To get from Los Angeles to our west-coast testing venue in the Mojave Desert requires a choice: Take the freeways to go around the San Gabriel Mountains that rim L.A., or drive right over them via Angeles Crest and Angeles Forest highways. While not exactly a Robert Frost-type choice in a Porsche 911 GT3, in a relaxing luxury sedan such as the all-wheel-drive Genesis G80 2.5T, we at least considered the freeway route. We ultimately took the twisty route, and it made all the difference.
The G80 doesn’t look like it’d be the right car for a road brought to you—and occasionally wiped out—by plate tectonics. It’s a big sedan, at 196.7-inches in length, which is longer than an Audi A7. The interior has Nerf-soft seat padding and acres of leather, and the all-season Michelin Primacy Tour A/S tires appear to have been fitted for a quiet ride rather than generating g-forces. A closer look reveals that the tires are staggered, 245/45R-19s in front and wider 275/40R-19s in back, so maybe there’s something to this chassis after all.
From the first bend, the G80’s quick, sports-car-like steering (2.3 turns lock to lock) is eager to dive in. There is a hint of initial body roll that’s tamped quickly, and there’s an unerring stability to the car’s relation to the road. Working the G80 in the canyons is easy but also fun. We made the right choice, even if the eight-speed automatic transmission isn’t making the right picks when left to its own devices. Pulling the paddles on the steering wheel make selecting the correct gear a breeze, and they’re held for a reasonably long time before the transmission defaults to selecting its own gears. Unfortunately, we don’t have a skidpad number for you as we were forced to test this car in Michigan and our usual venue’s skidpad was covered with snow. Needless to say, the G80 has more than the GV80 SUV’s 0.86 g of stick. We’d estimate that it’s right around the 0.91 g we recorded for the rear-wheel-drive G80. This Genesis is stable enough to let you flirt with those limits.
At 4256 pounds, the all-wheel-drive G80 is 113 pounds heavier than the rear-drive version, but the AWD system’s traction helps it win the drag race against its lighter counterpart. With all four wheels dividing the 300 horsepower and 311 pound-feet of torque from the turbocharged 2.5-liter four, 60 mph falls in 5.5 seconds, which is 0.2 second ahead of the rear-driver. Genesis’s turbo four is shared with the Hyundai Sonata N Line and the Kia K5 GT, but it makes 10 more horsepower when installed north-south in the luxury brand’s vehicles. From a stop, there’s a little bit of lag, and that slight delay before the turbo wakes up results in a 6.5-second rolling start from 5 to 60 mph, a full second longer than a brake-torque launch to 60. While the sounds of a four-cylinder at work aren’t inspiring enough to make us want to keep running the engine to its 6250-rpm redline, there’s a reliable shove above about 2000 rpm, and the acoustic windshield and front windows keep the engine’s four-cylinder moans to a low 74-decibel murmur at wide-open throttle.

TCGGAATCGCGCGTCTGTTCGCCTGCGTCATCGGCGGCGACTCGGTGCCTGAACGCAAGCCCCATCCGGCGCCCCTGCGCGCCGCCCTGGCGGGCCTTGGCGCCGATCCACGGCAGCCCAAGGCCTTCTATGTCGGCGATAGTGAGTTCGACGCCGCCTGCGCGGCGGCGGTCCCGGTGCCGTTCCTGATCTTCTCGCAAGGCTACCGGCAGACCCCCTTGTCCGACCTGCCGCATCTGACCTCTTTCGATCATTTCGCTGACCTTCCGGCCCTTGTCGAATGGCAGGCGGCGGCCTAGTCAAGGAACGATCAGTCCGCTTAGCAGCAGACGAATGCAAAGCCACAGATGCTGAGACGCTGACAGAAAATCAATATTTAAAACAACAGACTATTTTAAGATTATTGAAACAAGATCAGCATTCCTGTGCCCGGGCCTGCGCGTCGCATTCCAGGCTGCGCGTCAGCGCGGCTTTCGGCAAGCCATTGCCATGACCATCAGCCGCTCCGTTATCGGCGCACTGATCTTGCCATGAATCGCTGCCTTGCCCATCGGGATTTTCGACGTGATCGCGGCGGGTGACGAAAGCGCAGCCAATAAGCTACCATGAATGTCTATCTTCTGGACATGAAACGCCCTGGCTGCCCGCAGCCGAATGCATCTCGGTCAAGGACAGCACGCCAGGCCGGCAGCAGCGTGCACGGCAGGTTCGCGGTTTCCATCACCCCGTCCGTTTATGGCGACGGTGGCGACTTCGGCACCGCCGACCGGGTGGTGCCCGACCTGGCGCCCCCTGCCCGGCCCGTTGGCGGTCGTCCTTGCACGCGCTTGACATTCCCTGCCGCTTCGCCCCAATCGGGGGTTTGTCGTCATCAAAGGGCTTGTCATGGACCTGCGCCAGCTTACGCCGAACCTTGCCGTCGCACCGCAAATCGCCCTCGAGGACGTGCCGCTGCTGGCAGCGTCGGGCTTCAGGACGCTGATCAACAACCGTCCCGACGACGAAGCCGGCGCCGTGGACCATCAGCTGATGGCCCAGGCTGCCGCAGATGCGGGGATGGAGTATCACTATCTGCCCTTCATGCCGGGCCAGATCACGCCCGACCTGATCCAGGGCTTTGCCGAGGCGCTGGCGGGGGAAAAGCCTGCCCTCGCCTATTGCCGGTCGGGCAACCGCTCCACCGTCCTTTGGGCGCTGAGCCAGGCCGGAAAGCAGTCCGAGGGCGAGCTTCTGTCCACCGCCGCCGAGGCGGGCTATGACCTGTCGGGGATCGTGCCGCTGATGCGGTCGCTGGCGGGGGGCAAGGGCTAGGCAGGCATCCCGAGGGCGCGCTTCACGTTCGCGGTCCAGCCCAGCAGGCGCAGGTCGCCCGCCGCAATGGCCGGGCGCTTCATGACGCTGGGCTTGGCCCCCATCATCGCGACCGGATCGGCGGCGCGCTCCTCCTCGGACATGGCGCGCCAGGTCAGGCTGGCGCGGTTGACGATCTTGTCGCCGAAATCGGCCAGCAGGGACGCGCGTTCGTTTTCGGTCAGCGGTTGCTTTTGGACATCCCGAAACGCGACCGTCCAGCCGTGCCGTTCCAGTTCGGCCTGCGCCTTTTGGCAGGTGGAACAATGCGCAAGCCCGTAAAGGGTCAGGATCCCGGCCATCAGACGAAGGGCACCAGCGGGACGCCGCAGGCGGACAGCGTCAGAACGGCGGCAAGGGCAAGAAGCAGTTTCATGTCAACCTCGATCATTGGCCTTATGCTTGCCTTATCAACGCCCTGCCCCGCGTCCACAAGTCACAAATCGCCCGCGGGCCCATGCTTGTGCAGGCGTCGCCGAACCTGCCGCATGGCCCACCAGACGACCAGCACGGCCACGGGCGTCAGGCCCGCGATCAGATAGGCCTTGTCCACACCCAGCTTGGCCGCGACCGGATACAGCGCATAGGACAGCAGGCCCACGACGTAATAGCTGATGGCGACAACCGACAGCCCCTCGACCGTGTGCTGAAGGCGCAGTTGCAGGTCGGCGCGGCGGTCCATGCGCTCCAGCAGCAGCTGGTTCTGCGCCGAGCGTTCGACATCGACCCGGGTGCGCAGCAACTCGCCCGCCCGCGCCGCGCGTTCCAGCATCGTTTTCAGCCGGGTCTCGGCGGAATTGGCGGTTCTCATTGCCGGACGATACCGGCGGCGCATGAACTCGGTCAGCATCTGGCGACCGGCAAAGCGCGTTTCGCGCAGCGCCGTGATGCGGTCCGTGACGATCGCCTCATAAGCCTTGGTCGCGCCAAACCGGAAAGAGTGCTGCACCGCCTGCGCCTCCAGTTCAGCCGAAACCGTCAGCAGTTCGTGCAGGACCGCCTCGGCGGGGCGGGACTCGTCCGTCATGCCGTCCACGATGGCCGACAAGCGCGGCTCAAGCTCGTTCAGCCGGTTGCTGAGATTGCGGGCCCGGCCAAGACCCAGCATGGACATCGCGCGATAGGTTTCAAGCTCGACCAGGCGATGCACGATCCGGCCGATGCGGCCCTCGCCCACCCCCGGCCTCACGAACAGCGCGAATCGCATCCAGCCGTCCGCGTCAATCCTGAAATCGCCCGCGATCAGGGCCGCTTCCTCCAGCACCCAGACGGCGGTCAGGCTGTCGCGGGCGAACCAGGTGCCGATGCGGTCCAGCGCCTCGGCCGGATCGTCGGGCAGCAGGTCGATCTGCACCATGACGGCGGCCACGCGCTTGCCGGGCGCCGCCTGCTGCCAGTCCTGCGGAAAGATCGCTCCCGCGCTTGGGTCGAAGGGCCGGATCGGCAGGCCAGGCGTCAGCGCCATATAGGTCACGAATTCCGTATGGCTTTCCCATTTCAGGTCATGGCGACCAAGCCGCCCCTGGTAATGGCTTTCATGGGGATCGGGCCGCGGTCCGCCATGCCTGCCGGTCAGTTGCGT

Playtime eventually ends as the Angeles Forest spits us out to State Route 14, which takes us into the high desert. At a steady 70 mph, the G80’s machinery melts away into a quiet 66-decibel hum. The steady patter of California’s concrete freeways is subdued, the soft seats coddle, and the AWD version’s standard heated steering wheel warms. Front-seat space is generous, and the heated rear bench has plenty of legroom for six-footers.
Add the Advance Package ($4600) and you get matte wood, rear sunshades, a power trunk, ventilated front seats, 19-inch wheels, and a 21-speaker Lexicon stereo. From ABBA to Zappa, the audio system pumps out 1050 watts of Super Trouperor Peaches En Regalia with breathtaking clarity and power. A superwide 14.5-inch screen is perched atop the dashboard and is controlled by a knurled round wheel set ahead of the rotary shifter. Some of us would prefer the shifter be placed ahead of the infotainment controller, but a little time and muscle memory will make grabbing for the right one easier. Using the infotainment system’s many functions requires less effort with practice, but most customers will pair and mirror their phones via Apple CarPlay and Android Auto, making the native interface largely redundant.
Styling is subjective, but the G80 has definite presence that draws eyeballs, especially in its $400 Porto Red paint, which is the same shade as a can of Dr. Pepper. A second G80 in Michigan—the one you see pictured here—wore Gold Coast Silver, which is more like the can color of Diet Vernors. Designers went overboard with the giant diamond grille, but the creased bodywork is elegant. The headlights, the long hood, and the swept-back tail give people who don’t know about Genesis—so, basically everyone—the impression that the G80 costs far more than its $51,875 starting price or the as-tested $56,875 of our car. Moving up to a comparably equipped and quicker G80 with the optional twin-turbo V-6 and all-wheel drive will set you back $63,675. Given that choice, we could probably be talked into spending more for the V-6’s smoothness and extra punch. But whichever powerplant you choose, you should take the fun road.
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